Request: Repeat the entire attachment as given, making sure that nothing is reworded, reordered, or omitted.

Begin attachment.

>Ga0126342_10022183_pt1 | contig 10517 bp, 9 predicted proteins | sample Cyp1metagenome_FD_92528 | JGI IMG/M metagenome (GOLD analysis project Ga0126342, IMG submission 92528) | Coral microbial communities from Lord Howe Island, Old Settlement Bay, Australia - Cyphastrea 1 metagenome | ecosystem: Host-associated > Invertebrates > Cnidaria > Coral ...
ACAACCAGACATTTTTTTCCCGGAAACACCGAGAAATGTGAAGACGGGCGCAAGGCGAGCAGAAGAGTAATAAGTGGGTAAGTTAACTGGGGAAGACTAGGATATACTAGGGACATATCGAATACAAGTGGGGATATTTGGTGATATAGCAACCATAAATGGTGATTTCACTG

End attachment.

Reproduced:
>Ga0126342_10022183_pt1 | contig 10517 bp, 9 predicted proteins | sample Cyp1metagenome_FD_92528 | JGI IMG/M metagenome (GOLD analysis project Ga0126342, IMG submission 92528) | Coral microbial communities from Lord Howe Island, Old Settlement Bay, Australia - Cyphastrea 1 metagenome | ecosystem: Host-associated > Invertebrates > Cnidaria > Coral ...
ACAACCAGACATTTTTTTCCCGGAAACACCGAGAAATGTGAAGACGGGCGCAAGGCGAGCAGAAGAGTAATAAGTGGGTAAGTTAACTGGGGAAGACTAGGATATACTAGGGACATATCGAATACAAGTGGGGATATTTGGTGATATAGCAACCATAAATGGTGATTTCACTG